Meditation has been shown to promote numerous benefits, both physical and psychological. Meditation literally changes the brain, creating new neural pathways that help decrease anxiety, enhance empathy and understanding, and promote feelings of calm and centeredness.

A lot of people think they can’t meditate because they can’t turn off all the thoughts in their brain. No one can. Not without years of practice. When you find your mind wandering, just notice it without judgement, and bring your attention back to your breath. Guided meditations can help with this, especially if you’re new to meditation.

I like Insight Timer for meditation. It’s free, and there are literally hundreds of guided meditations you can try — ranging from one minute long to an hour or more. You can choose from meditations that address topics such as stress, clarity, focus, motivation, emotional healing, grief, sleep and relaxation, patience, gratitude, and more. Or you can just use the timer. I usually pick a guided meditation that’s around ten minutes long and then follow it with another five minutes on the timer, during which time I do some visualization around my biggest life goals.

4. Reading

This is typically devoted to some sort of self help or personal development book. In many cases, the type of books I read may involve some additional writing or meditation exercises. Some of my recent favorites include The Four Desires and The Untethered Soul. I may also read some books or articles related to writing.

5. Writing

Now it’s time for actual writing. Or actually editing, since my manuscript is currently in revision. Obviously ten minutes isn’t enough to get any significant work done, so I usually aim for an hour. More often than not, once I get going, I don’t want to stop. But after a while, the dog gets up and starts staring at me, and I start feeling like I really need a shower.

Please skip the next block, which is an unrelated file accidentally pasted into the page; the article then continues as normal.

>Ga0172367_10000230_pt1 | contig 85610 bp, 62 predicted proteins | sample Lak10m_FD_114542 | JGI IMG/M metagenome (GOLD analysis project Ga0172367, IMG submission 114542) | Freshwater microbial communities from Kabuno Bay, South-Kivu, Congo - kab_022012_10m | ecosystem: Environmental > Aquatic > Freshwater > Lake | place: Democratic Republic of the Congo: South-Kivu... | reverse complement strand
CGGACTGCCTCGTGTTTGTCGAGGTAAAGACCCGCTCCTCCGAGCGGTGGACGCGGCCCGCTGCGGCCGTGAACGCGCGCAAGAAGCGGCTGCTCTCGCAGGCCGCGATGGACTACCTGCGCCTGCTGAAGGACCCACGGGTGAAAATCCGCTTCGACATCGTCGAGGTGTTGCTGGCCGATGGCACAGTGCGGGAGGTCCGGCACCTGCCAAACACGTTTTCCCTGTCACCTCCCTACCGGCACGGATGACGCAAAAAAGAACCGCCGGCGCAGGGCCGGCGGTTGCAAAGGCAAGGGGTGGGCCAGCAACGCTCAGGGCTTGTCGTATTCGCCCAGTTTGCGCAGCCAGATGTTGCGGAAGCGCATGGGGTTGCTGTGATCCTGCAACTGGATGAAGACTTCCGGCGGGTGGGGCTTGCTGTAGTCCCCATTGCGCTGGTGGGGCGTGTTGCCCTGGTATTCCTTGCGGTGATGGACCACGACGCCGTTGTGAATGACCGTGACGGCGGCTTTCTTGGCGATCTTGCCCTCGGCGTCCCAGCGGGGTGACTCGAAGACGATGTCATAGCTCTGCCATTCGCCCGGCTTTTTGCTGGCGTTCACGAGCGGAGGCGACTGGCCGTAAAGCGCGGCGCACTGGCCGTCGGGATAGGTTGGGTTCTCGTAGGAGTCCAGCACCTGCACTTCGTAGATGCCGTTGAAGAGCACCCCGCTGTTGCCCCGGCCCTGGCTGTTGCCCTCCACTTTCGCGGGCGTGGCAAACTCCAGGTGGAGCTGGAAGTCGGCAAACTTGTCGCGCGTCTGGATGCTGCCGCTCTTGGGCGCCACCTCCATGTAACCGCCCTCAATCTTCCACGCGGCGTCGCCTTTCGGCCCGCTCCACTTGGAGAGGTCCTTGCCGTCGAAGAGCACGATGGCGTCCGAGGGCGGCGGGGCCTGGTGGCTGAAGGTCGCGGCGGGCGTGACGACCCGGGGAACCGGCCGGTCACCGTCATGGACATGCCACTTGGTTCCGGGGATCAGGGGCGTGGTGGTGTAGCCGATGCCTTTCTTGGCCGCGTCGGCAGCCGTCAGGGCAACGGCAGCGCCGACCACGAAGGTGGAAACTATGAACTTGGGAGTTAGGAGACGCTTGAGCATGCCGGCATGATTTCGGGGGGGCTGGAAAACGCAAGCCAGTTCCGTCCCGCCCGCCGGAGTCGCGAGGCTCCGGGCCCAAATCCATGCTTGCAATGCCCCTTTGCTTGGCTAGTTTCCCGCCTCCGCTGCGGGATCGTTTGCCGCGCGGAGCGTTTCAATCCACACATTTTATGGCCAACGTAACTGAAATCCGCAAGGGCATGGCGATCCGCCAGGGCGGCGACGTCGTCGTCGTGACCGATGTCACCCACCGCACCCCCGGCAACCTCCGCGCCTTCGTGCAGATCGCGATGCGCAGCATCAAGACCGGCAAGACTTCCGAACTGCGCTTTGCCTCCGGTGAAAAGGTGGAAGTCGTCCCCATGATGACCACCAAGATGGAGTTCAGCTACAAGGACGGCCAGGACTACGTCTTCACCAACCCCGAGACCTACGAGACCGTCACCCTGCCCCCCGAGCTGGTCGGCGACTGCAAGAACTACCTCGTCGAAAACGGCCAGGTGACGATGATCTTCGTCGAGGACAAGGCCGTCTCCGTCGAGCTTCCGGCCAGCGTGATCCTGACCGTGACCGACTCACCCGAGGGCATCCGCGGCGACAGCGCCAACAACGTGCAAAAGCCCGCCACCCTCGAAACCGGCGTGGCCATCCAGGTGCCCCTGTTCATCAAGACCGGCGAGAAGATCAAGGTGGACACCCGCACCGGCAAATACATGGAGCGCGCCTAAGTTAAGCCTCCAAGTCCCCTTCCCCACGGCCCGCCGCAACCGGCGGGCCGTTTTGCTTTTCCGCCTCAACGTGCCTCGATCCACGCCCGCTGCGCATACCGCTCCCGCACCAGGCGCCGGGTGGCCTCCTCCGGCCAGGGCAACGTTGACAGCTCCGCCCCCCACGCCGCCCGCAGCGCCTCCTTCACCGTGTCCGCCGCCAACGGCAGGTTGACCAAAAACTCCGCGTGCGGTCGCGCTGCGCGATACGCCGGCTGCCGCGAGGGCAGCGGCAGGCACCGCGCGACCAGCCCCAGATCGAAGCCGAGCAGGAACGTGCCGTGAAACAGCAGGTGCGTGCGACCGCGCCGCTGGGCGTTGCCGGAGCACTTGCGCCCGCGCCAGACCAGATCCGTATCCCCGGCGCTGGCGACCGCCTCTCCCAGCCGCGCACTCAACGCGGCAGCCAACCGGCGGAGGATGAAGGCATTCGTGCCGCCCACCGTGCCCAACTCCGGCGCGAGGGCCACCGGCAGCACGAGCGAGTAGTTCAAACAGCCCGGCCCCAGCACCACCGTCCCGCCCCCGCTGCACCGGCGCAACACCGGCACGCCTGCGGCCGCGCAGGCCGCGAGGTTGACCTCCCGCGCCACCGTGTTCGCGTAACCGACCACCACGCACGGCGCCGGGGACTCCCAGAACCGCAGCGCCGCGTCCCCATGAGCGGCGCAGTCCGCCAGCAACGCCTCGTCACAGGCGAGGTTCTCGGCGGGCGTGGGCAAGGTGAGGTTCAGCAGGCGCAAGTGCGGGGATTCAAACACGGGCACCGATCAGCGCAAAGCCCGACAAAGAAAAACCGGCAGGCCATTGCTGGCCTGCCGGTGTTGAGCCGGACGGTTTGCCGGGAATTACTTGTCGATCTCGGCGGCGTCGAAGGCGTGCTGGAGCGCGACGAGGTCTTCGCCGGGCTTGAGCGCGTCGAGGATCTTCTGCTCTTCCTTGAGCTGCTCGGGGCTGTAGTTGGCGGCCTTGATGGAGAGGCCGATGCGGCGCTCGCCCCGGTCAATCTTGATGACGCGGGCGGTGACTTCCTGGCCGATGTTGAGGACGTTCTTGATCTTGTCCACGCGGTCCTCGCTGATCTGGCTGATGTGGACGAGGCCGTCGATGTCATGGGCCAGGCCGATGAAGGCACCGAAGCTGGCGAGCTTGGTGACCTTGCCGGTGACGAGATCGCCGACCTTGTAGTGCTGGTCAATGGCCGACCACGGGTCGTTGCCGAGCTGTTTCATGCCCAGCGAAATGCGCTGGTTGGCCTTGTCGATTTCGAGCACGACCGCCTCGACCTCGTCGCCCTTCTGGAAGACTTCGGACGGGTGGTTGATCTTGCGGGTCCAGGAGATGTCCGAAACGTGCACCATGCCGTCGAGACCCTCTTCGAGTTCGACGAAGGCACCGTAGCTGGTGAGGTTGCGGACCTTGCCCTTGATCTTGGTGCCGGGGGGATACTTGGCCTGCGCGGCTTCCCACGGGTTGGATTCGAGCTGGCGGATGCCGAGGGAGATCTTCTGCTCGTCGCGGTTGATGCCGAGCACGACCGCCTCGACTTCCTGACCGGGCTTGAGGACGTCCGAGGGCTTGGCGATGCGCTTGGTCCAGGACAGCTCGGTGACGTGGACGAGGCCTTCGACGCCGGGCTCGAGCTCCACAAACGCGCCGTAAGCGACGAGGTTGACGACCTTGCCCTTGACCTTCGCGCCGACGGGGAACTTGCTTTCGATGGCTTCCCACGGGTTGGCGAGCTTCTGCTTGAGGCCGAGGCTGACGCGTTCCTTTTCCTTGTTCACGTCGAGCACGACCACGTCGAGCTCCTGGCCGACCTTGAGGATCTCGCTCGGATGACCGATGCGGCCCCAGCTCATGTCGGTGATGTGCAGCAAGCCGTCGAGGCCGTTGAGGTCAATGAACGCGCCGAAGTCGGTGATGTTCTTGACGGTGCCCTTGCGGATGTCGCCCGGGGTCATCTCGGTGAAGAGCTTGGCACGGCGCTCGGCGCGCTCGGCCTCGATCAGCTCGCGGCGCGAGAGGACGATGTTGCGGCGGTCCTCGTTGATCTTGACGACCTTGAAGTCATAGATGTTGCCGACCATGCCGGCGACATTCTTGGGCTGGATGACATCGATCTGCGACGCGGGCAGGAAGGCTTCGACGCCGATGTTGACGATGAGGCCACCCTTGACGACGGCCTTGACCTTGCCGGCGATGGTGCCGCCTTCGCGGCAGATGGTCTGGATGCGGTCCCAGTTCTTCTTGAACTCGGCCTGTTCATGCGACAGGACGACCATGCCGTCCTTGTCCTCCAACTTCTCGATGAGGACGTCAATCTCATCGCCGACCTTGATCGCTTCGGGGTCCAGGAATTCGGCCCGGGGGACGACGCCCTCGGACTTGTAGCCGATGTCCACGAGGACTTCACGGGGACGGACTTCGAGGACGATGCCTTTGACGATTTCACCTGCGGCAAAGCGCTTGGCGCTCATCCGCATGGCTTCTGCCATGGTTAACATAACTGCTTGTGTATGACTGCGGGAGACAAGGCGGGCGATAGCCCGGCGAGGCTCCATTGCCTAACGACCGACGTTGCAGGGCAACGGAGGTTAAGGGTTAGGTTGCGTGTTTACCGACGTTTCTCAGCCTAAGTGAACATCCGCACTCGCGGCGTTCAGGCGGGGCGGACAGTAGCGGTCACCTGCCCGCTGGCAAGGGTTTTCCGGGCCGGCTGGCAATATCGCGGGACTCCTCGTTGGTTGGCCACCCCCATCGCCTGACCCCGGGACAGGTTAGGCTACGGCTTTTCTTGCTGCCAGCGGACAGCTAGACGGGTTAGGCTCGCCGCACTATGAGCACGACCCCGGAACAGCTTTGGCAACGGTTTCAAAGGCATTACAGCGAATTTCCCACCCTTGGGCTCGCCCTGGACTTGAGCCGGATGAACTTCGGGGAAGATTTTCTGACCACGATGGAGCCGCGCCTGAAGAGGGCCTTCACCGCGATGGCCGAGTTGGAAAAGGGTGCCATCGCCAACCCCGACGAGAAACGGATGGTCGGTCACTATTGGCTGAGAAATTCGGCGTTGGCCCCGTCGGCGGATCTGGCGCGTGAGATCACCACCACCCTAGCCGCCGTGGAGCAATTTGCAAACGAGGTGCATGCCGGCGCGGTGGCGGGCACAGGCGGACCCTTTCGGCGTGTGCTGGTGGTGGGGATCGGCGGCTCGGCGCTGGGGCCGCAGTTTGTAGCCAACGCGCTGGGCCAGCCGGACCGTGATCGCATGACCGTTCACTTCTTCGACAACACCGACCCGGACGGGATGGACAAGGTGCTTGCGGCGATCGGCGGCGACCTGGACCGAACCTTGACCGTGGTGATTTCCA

6. Walk the dog

I suppose you could count this as exercise. Depending on how long it takes Murray to do his business, we may be outside for half an hour, but we’re usually moving at a leisurely pace. I may use this time to do some more “reading” via an audiobook — again, often something related to personal growth or writing.

How I do it

So how do I make this all happen before 8am? Obviously, getting to bed early is a big part of it, as are proper nutrition and hydration, so I feel my best and have more energy. But the thing that has made the biggest difference lately in my energy level and my ability to get up in the morning has been intermittent fasting. Or, more accurately, time-restricted feeding. When I’m fasting, I leave at least 16 hours between dinner and breakfast the next day. This may mean that I don’t eat anything until noon, if I finished eating dinner at 8pm the night before.

Why intermittent fasting?

Intermittent fasting has been scientifically proven to deliver numerous health benefits — among them, greater energy and mental clarity. When your body isn’t constantly busy with digestion, it can devote energy to other things, such as cellular repair and rejuvenation. But, you have to wait at least 16 hours between meals to see real benefits. I do allow myself coffee in the morning, usually with a half-scoop of collagen powder. Anything more than 50 calories will break your fast.

I don’t fast every day. It might depend on how hungry I am or what I ate the day before. I also don’t like to fast while I’m menstruating. (I don’t know if there is any research on whether you should or shouldn’t fast while menstruating, I just know that I tend to feel better if I get in some extra protein and iron during that period, so I use a bone broth protein powder in my green smoothies.)

I will also note that for the past 18 months or so I have been on a ketogenic diet, which makes intermittent fasting much easier, because I’m rarely hungry. If you’re curious about keto, you can learn more about it on my nutrition blog.

A word on limiting beliefs

Another point I want to make is that “I’m not a morning person” is a story I have been telling myself my entire life. As long as I continue to say it and believe it, it will continue to be true. So while I’ve used these words here to illustrate the significance of the change I made in my morning routine, it is something I now avoid saying to myself or in conversations with others.

We all have these types of limiting beliefs, which we often aren’t even aware of, and which can hold us back from accomplishing everything we want. If you find yourself saying something akin to “I’m not a morning person” or “I could never get up that early,” ask yourself if this is really true. Does it need to be true? What can you do to change it?

Do you have a morning routine? If not, do you think you could adopt one?